Becoming a Plumber: A Step-by-step Guide

becoming a plumberPerhaps it is the great starting salary, the stability, or that plumbers can work almost anywhere which has called so many people to this field. Even with our economy the way it is, plumbers, for the most part, can always find work. If this is the career path you want to pursue, it is better to start early rather than later.

Requirements of becoming a plumber

Every state has some requirements that are specific to that state. You may see differences in how many hours of apprenticeship they want or what kind of courses you take so you will want to become familiar with these before you start. These four steps will serve as a guide to the most common requirements you need to meet before starting out.

Vocational Courses

College is not a good fit for everyone and that is okay. To be a plumber you do not need a Ph.D. or any other degree, but vocational training is highly recommended. Some of these courses can be taken in high school while others require you to be a graduate. Some colleges let high school students take a few credit hours while they are still in school. Ask your guidance counselor if any of these programs are available. While you are at it, make it a point to take courses that will help you learn the skills you will need. Any applied math courses, metal working, and even interviewing and resume-building classes. Learn as much as you can from school while the classes are still free.

Apprenticeship

Every plumbing contractor starts off as an apprentice. A few decades ago there was less competition and it was easier to find an apprenticeship. Now, competition has led to more selectivity from employers. A GED is fine for most jobs, but most Plumbing apprentice jobs now require a high school diploma. If you are going to be a successful plumber you need to have math skills. Not just basic math but metric systems and geometry as well. When you apply for an apprenticeship do not be surprised if they ask for a copy of your SAT/ACT scores to check your math competency. Good scores put you at the forefront of the selection process. The great thing about apprenticeships is that you are working under the guidance of someone who knows what they are doing. While vocational programs give you a good basis and general idea of what to do, working with a master plumber exposes you to the day ins-and-outs you can’t learn from a textbook. The average apprenticeship is available only to high school graduates and typically lasts for 4-5 years, not including the minimum number of hours you need in order to be certified or the 144 hours of classroom training. You may also be required to have a valid DL, a clean criminal history, a clean driving record, and to be able to pass a drug test.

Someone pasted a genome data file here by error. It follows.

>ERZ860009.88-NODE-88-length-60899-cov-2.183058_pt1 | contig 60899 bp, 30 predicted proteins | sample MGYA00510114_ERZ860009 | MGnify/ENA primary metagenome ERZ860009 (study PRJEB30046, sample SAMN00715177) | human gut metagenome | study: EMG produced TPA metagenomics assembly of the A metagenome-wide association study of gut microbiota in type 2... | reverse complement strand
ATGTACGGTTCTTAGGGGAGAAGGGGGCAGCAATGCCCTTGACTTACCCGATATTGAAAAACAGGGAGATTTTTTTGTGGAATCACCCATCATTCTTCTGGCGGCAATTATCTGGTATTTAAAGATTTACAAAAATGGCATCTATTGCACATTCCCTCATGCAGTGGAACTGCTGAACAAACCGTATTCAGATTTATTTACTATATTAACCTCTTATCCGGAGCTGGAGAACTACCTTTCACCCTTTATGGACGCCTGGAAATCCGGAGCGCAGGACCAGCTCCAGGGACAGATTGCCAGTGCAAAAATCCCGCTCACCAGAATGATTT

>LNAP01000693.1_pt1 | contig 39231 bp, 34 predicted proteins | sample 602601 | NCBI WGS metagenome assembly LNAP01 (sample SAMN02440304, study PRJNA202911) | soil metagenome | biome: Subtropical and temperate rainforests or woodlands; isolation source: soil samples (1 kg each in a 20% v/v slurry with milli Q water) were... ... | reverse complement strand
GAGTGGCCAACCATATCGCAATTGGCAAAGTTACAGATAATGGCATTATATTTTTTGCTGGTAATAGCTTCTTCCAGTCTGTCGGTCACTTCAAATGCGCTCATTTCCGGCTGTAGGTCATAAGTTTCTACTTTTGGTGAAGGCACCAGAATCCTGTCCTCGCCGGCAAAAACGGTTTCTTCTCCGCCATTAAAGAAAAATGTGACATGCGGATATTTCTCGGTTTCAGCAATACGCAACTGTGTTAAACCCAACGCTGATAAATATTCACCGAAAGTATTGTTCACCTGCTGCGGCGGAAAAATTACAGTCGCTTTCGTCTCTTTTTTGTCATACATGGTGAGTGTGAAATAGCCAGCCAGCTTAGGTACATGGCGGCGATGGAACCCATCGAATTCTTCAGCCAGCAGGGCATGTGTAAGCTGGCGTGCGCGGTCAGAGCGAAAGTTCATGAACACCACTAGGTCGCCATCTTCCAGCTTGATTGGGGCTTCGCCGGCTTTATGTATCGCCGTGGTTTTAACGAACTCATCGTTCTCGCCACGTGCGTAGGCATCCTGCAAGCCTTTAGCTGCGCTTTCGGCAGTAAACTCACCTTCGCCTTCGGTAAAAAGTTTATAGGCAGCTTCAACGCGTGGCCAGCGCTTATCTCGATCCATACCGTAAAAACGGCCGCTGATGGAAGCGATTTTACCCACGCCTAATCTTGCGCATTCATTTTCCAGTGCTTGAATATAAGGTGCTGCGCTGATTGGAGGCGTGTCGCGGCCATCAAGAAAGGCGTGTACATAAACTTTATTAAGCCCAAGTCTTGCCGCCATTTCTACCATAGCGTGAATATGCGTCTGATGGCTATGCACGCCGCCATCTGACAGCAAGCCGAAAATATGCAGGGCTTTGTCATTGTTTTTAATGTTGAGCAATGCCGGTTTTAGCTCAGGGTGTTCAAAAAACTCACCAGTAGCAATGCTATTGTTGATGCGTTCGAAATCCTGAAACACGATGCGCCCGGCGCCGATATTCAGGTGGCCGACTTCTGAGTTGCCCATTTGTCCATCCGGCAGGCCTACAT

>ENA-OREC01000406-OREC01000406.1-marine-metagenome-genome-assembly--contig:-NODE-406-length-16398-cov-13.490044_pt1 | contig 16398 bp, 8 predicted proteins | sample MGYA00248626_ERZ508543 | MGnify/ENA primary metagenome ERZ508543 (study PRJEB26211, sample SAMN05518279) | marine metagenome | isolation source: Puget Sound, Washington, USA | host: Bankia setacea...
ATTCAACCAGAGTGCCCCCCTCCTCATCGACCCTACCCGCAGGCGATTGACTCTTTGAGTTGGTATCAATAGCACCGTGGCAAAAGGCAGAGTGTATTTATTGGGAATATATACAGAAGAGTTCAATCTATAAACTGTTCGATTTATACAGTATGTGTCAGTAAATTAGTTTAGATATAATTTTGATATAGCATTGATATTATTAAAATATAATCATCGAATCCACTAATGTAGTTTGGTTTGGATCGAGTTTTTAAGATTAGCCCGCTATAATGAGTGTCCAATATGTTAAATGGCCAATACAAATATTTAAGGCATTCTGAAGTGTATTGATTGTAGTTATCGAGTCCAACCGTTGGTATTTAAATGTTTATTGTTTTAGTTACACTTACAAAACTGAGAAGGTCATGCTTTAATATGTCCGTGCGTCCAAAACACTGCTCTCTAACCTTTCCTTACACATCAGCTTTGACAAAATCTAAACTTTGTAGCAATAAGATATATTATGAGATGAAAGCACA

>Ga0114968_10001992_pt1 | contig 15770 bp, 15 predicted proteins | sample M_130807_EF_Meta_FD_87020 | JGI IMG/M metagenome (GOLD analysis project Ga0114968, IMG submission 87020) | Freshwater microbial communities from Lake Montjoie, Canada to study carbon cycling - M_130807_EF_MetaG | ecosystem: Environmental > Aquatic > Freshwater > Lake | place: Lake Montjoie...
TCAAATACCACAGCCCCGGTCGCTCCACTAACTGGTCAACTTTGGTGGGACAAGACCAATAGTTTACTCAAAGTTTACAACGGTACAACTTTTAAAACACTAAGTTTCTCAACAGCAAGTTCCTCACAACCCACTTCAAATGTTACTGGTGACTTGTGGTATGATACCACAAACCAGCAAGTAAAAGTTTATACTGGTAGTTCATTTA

elyria1The Journeyman Plumber’s Exam

If you are going to be a plumber in your own right, you will need to pass the Plumber’s exam. You become eligible to take this test after you have completed all of the requirements of your apprenticeship period. The master plumber you trained under will sign an affidavit with the hours you have completed and his/her certification number. Assuming you have completed your classroom hours, you will sign up to take the exam. You will be given the date, time, and location of your testing. Use this time to study. The test is not an easy “A.” You will need to know your stuff. After you pass the test, you are a certified plumber. Some people will stop at this level. If you want to be the best of the best, however, consider completing the requirements needed to become a master plumber. Not only will you make the big bucks, but you will be able to pass your knowledge on to the next generation of plumbers.